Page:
This is not, by any means, a complete list of birdwatching spots in Bratislava. Many more posts would be needed to fully showcase them all. I just tried to provide here a taster of the natural diversity of the Slovak capital. Would you like to have a birdwatching guided walk or bike trip? Feel free to contact me on e-mail (tomas.novak@ymail.com) or Twitter (@titodaking). It’s easy. Just grab your binoculars, camera and backpack and let’s go exploring the nature of Bratislava.

 

©www.englishmaninslovakia.co.uk

Around Bratislava – Petržalka & the South: On Getting to Danubiana Art Museum & Why It’s Cool

A trip out to the Danubiana Meulensteen Art Museum is possibly the best thing to do in the whole of Bratislava: yes, even amongst the twenty-five or so other singular activities lined up for you in Slovakia’s fair capital on this very site. But this article deals more with how to get there, and how fun getting there can be.

For those of you not in the picture, the Danubiana Museum is a modern art gallery that’s been created on a promontory of land jutting into the Danube near the town of Čunovo some 15km downriver from central Bratislava. Everything about it from its design to its exhibitions is first-class, and has helped put Bratislava on the map as a sort of boutiquey arts destination. It has a good art shop and cafe too, where there’s a decent range of books on Slovak artists, and postcards. Its knock-on effect on the art scene across the city was huge: in the years following its opening in 2000, many more high-end art galleries opened in the Old Town. Yet surprisingly few foreigners make it out to the gallery itself. (it’s interesting to note that Danubiana only seems to get Slovak and German wikipedia entries, and it’s not overly promoted in Bratislava, either, which perhaps partly accounts for it).

From inside the museum space, looking out at the Danube

From inside the museum space, looking out at the Danube – image by www.englishmaninslovakia.co.uk

But with spring well on the way (at least, Bratislava is bathed in glorious sun as I write this) it’s not just the art that constitutes a reason to go here. It’s the journey itself. Particularly if you’re in the city for just a few days, having a green getaway on one of them is nice; some would argue essential since Bratislava’s dramatic countryside surroundings surpass even what the city centre can offer). Most visitors choose Devín Castle for that getaway, and rightly so, because that’s wonderful too. But heading in the opposite direction to Devín, i.e. downriver to the museum, is just as tempting. There are three ways you can do it:

1: Hiking, Cycling or Roller-blading along the trails on the Dunaj (Danube)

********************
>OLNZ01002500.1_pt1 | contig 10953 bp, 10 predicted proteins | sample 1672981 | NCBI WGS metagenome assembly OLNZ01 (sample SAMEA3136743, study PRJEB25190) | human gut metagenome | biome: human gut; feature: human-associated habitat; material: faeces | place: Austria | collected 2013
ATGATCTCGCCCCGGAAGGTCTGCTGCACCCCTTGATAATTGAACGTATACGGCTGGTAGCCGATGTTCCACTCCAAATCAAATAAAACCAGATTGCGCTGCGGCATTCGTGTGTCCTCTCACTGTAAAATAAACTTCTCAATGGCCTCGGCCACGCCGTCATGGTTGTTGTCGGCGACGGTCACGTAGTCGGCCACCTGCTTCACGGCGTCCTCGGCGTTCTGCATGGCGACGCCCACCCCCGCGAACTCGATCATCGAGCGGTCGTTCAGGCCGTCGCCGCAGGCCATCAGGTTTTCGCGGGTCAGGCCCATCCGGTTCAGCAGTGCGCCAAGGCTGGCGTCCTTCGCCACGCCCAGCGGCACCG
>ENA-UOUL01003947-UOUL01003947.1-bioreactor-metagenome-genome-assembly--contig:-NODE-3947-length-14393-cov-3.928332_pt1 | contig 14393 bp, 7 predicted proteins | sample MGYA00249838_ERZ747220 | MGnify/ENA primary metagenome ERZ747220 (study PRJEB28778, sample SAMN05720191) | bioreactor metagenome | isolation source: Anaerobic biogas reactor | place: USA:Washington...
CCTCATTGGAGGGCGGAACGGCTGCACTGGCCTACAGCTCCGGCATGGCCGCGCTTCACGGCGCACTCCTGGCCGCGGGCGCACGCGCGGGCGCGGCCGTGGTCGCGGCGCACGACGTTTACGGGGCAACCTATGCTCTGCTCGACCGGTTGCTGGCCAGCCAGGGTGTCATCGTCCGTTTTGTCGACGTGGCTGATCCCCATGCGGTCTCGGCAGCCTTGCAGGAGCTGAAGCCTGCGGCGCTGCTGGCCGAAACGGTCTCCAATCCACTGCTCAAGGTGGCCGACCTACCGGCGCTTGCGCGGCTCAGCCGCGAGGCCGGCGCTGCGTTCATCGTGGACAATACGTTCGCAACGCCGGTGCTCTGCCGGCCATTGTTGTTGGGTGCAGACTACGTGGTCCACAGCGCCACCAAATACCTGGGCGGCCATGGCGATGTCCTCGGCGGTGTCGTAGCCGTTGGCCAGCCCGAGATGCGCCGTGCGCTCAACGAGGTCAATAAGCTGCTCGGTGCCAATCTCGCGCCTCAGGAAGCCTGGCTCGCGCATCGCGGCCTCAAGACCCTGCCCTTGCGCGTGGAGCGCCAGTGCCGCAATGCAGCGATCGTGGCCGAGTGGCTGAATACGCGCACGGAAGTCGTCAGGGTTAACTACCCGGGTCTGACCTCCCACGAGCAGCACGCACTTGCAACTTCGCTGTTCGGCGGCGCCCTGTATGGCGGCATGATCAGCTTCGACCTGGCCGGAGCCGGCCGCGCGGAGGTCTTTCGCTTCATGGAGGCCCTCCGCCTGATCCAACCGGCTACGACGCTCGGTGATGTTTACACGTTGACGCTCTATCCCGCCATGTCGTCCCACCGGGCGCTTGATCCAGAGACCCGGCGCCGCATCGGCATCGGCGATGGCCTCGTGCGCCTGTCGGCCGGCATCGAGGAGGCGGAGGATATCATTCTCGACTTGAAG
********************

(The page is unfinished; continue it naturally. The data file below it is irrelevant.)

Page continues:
Cross over either of Bratislava’s two central bridges across the river onto the southern Petržalka side and you’ll see the start of a cycle trail that takes you all the way out of the city, close to the course the Danube takes as it wends south to Čunovo and then almost immediately on into Hungary. It’s possible to hike, of course, but cycling or roller-blading are the main ways people do it.

The great thing is that along here there are bars you can rock up to on your skates/bike, stop at one of the picnic tables for a good mix of Slovak fried meat and a frothy beer, then continue on your way. As I’ve said, it’s probably 15km to Čunovo but it’s really quite beautiful: small lakes to stop at for a picnic just “inland” and, at one point, an old chateau. Patches of old forests and the lakes provide cooling off opportunities, as it gets very hot here in summer.

One possibility for bike hire is Bike Bratislava, located near the Downtown Backpacker’s Hostel. Hire will cost in the region of 15 Euros per day for adult mountain bikes. Or, try Bratislava Bike Point, a new-in-2014 service based under Most SNP (on the Petržalka side) of the Danube.

2: A Boat Trip Down the Danube (Dunaj) From Central Bratislava

These trips don’t run all the time: just Saturdays and Sundays from May through to September. Take the boat trip, and you get free entry to the museum at the other end. It’s also an amazing experience to see Bratislava from the water, and as you wind out of the city you’ll see lots of the river that it’s impossible to glimpse from the cycle paths. Departure times are 2pm from central Bratislava (get there half an hour or so before). It’s a 45 minute trip to Danubiana. The return voyage is at 4:30pm and it takes 90 minutes as it’s against the current. This gives you a good 1.5 hours to look round the museum, have a coffee in the cafe or peruse the wonderful selection of art books in the shop.

Ticket sales are through Lod (10/6 Euros per adult/child for the boat trip that includes museum entry) but because their website is not abundantly clear I’ll tell you where the departure dock is. Head towards Most SNP (yeah with the spaceship up top) then walk left along the path besides the river.  You’ll see some of the boats they use moored ahead on the near bank. You will have to go to the ticket office first, however, on Fajnorovo 2 (basically, when you can’t go along the river any more bear left around the building impeding you and you’ll see the entrance). This is also where the boats to Devín and the Bratislava-Vienna boats depart, incidentally.

 

Weird & Wonderful Sculpture by Danubiana Museum

Weird & Wonderful Sculpture by Danubiana Museum – image by www.englishmaninslovakia.co.uk

3: Bus From Most SNP to Čunovo 

I want to say a few words about this bus, because the museum website and indeed every other source in English says nothing about the logistics of this. On paper it sounds easy enough. Bus number 91 from the station right under Most SNP goes to Čunovo and takes 30-40 minutes to do so. You can also take bus number 91 from Most SNP and change in Rusovce. But these buses stop in the town of Čunovo. And Danubiana, despite having its address listed as Čunovo, is someway outside the town.

So here’s what you do. From where the bus drops you, continue on down the main street until it bends. Directly ahead lies a metalled track which goes passed a few houses on the left into woodland. Keep going. After five to ten minutes this comes out on a road which runs below the raised bank ahead which is the cycle path you could have taken from Bratislava. You won’t be able to get up immediately onto the cycle path as there is a stream in the way, so turn right and follow the road along until it comes out on a larger road. Then bear left, keep the snack stand you’ll see on your left and follow the signs, keeping on the cycle path you’ve now been able to join, which take you out onto the spit of land jutting into the river where the museum is. As a point of interest, you’ll first pass on the right Bratislava’s white water rafting centre, where Slovakia’s multi-medal winning rafting twins, Peter and Pavel Hochschorner, often train. There’s a hotel here too – the Hotel Divoká Voda, but I’m not going to vouch for its quality.

And at the end of all this, it should be noted that now Danubiana has been UTTERLY REFURBISHED AND EXPANDED! You can read all about the new-look Danubiana museum very, very soon.

MAP LINK:

OPENING: 10am-6pm October 1st-April 30th, 11am-7pm May 1st-September 30th

ADMISSION: Adults 8 Euros, Children 4 Euros